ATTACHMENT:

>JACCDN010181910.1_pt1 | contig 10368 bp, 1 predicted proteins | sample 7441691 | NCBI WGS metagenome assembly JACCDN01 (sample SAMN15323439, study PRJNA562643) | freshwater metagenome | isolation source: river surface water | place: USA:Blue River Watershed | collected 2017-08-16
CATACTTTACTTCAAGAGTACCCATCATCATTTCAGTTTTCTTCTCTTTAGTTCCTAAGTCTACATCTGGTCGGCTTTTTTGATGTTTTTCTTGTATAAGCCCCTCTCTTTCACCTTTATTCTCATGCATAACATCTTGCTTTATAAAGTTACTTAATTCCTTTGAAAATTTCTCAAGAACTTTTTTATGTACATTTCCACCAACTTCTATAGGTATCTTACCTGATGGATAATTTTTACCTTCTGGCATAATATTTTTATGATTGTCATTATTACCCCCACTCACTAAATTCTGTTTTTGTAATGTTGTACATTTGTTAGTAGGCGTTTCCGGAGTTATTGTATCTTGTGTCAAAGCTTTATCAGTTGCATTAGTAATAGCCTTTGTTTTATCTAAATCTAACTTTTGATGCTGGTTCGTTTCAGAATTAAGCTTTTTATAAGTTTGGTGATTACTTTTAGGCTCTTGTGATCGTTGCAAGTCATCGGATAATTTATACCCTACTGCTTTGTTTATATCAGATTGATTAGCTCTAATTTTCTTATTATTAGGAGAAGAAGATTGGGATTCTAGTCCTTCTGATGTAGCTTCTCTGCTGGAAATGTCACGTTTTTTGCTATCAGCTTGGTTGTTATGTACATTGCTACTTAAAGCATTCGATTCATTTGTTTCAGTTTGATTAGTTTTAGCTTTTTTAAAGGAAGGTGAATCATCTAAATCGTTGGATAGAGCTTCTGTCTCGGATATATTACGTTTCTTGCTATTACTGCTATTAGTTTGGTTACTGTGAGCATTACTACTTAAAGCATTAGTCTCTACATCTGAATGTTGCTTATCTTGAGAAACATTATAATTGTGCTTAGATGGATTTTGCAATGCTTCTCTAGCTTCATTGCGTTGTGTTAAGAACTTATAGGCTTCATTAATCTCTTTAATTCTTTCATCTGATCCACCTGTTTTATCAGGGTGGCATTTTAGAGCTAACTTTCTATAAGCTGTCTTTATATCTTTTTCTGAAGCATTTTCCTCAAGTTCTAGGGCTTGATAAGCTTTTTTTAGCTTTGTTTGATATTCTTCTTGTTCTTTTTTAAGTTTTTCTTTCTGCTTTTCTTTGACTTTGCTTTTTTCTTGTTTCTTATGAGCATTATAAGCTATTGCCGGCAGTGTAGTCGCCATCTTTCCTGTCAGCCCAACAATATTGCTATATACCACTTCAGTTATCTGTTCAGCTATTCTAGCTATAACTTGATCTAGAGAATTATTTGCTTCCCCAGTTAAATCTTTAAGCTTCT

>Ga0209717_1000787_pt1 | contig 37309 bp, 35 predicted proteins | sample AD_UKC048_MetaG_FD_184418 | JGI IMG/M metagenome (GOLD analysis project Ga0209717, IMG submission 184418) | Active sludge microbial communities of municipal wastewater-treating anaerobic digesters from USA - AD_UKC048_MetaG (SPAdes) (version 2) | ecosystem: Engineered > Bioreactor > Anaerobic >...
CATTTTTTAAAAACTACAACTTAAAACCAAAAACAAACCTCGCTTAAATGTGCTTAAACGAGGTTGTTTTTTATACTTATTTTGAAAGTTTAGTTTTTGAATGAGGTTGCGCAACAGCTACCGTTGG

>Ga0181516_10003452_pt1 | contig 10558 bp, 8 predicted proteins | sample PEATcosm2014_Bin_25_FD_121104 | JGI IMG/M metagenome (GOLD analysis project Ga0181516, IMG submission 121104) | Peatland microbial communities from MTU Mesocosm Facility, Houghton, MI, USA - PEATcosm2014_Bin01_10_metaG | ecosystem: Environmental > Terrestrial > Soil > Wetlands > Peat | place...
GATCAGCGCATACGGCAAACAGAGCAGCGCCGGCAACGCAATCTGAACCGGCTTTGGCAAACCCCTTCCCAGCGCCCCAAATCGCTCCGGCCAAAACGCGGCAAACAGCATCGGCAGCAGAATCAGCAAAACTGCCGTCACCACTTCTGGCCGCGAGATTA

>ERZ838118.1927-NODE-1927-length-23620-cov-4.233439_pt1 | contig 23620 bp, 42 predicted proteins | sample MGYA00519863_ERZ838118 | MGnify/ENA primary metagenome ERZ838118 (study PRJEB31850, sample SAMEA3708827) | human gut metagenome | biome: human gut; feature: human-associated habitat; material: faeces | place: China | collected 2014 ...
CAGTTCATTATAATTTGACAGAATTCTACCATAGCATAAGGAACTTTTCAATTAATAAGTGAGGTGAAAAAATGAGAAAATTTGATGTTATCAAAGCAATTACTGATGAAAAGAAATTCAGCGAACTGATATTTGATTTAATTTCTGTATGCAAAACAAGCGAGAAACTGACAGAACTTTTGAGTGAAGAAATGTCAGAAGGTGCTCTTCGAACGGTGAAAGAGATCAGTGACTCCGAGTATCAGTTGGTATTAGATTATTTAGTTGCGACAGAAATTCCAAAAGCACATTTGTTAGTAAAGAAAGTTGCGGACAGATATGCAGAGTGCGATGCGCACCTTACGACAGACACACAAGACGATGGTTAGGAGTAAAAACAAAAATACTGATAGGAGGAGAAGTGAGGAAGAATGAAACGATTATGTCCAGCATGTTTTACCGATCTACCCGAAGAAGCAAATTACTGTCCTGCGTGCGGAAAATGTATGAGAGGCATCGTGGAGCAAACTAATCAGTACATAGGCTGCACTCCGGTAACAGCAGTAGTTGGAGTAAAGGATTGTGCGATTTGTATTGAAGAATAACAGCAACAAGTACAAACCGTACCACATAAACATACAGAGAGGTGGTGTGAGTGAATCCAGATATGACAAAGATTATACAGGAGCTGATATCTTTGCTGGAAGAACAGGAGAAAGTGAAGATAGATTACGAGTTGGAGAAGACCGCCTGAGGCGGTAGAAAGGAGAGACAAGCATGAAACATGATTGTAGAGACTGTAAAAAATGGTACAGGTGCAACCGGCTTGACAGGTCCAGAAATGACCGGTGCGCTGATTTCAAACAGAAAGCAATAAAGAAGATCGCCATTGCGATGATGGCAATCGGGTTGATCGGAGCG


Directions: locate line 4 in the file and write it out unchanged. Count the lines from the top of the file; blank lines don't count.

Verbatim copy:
CATTTTTTAAAAACTACAACTTAAAACCAAAAACAAACCTCGCTTAAATGTGCTTAAACGAGGTTGTTTTTTATACTTATTTTGAAAGTTTAGTTTTTGAATGAGGTTGCGCAACAGCTACCGTTGG